Though ash management has become an especially sticky problem given recent regulatory action (see “Coal Combustion Residuals Rule Compliance Strategies” in last month’s issue), ash-handling has always been a matter of concern, at least from a material-handling perspective. One letter in 1914 commented on an article that had described a new vacuum ash-handling system. The writer calculated operating and depreciation costs and concluded that with few exceptions, “handling with wheelbarrows where the length of travel is moderate” was economically preferable. A few issues later, another reader took issue with those calculations—the sort of commentary that these days takes place in the online comments section of POWER articles or on social media.
In the early days of the industry, it was a struggle to get codes and standards and licensing requirements in place. It really was a Wild West of boiler operators, and just as in the Wild West, many died—as a result of boiler explosions and other catastrophic malfunctions. When an editorial in Hotel World protested against “passing laws for examining and licensing stationary engineers to handle heating boilers,” claiming that explosions were uncommon, a POWER editorial countered with the fact that there had been more than 500 such accidents in the previous year.
The hoteliers’ magazine was concerned about the added cost of paying for “licensed” men to operate the hotels’ steam heat systems. POWER responded: “Taking the worst figures cited, it would cost a hotel $450 a month instead of $25 to $50. Is not that a terrible price to pay for the increased safety of its guests during the winter? If the journal we are criticizing fairly reflects the attitude of its field, the editor of this paper hopes to do all his traveling in the summer, when he can stop at a hotel without feeling that he is sleeping over a gunpowder mine.”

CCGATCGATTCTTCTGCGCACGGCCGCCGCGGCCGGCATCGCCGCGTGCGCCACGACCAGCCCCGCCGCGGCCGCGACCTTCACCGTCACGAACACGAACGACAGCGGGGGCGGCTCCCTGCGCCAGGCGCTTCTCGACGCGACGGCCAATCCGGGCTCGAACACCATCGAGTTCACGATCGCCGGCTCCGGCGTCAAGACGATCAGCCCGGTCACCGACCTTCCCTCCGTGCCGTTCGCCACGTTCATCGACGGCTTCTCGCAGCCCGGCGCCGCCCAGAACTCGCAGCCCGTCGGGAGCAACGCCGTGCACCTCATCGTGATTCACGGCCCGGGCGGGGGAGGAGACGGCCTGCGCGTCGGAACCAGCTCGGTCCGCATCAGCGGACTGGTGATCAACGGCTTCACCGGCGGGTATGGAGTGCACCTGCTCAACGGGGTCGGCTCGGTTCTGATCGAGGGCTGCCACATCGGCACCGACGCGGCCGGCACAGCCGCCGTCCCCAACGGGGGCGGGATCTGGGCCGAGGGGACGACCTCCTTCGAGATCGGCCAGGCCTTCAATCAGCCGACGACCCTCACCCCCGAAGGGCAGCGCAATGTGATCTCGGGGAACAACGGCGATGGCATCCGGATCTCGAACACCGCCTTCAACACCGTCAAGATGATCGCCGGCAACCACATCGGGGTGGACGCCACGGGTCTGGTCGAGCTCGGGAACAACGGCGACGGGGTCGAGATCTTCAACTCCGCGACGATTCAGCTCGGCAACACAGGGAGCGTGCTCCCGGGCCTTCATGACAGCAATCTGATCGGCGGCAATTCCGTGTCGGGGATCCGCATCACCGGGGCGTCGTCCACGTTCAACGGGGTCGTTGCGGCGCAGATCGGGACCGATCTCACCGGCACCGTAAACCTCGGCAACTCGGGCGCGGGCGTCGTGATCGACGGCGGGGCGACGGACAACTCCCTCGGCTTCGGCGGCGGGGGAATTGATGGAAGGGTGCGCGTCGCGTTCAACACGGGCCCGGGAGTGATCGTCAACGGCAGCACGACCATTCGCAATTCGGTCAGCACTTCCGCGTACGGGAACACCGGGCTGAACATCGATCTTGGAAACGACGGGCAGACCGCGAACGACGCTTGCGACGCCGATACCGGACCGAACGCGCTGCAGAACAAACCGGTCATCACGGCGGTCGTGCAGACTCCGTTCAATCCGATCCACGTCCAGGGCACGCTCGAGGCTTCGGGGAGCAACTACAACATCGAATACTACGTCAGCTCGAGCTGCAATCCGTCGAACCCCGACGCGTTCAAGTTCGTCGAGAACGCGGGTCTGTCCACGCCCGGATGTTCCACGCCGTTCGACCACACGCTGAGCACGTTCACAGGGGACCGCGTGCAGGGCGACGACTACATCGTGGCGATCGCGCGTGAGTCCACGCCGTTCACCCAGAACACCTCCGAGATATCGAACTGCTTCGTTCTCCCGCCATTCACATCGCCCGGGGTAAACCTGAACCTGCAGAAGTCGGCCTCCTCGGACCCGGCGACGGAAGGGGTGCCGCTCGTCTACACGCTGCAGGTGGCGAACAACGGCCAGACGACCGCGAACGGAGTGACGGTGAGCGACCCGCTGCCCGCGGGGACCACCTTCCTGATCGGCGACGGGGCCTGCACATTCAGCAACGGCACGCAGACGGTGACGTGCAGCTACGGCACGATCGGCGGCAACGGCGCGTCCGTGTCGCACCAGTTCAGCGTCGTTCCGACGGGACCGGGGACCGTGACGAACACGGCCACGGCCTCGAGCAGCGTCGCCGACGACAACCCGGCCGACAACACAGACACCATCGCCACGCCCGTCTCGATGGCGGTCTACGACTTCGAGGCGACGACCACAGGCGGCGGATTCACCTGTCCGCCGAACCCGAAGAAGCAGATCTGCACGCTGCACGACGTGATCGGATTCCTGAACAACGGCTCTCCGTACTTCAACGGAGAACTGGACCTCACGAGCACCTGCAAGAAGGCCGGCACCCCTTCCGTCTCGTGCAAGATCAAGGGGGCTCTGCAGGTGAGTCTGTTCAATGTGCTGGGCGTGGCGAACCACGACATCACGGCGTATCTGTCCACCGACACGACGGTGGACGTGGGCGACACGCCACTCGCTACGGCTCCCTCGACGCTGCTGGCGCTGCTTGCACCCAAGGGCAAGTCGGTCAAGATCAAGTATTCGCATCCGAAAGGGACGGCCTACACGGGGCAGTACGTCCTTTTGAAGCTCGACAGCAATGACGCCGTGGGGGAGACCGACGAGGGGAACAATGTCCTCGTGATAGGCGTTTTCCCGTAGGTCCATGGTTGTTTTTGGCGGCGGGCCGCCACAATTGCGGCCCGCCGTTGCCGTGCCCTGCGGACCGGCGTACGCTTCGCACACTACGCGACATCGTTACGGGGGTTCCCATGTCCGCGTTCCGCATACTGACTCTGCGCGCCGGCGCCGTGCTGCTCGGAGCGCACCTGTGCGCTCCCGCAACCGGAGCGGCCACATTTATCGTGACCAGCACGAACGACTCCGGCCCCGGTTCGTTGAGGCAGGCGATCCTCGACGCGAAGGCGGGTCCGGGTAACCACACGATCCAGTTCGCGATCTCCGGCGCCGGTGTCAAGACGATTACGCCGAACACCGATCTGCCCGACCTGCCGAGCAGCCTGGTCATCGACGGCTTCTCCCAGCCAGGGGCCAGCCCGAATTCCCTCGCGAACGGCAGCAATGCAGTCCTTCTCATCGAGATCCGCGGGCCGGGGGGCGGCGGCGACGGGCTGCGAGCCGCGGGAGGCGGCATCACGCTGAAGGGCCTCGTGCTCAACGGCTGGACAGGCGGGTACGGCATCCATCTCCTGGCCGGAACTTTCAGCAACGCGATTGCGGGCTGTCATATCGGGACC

As you can see, warranted sarcasm is nothing new in POWER editorials. And, because my father was a licensed boiler operator for an educational institution’s campus at the beginning of his career, I’m grateful that sensible laws eventually passed.
Although today’s regulation of the power industry is broader and more complex—one can’t see immediate effects of airborne mercury pollution in the way one can see bodies maimed by plant explosions—similar cost-benefit debates continue. Most recently, they’ve focused on the regulation of CO2 emissions. (Back in 1914, the only concern about CO2 was figuring out why it might be too low in flue gas, and how to improve combustion.)
Always Room for Improvement
The July 21, 1914, issue of POWER included this random, one-line observation: “So called waste material is in reality good material in the wrong place.” That’s essentially the premise of using waste coal for fuel, an issue with both environmental pros and cons, as explained in this issue’s “The Coal Refuse Dilemma: Burning Coal for Environmental Benefits.” As that feature and every other article in this issue demonstrates, finding the sweet spot for maximizing operational and economic efficiency while operating cleanly and safely remains the goal of the best power plants today. We hope you will learn from the new technologies and techniques offered in the following pages. ■
—Gail Reitenbach, PhD is POWER’s editor.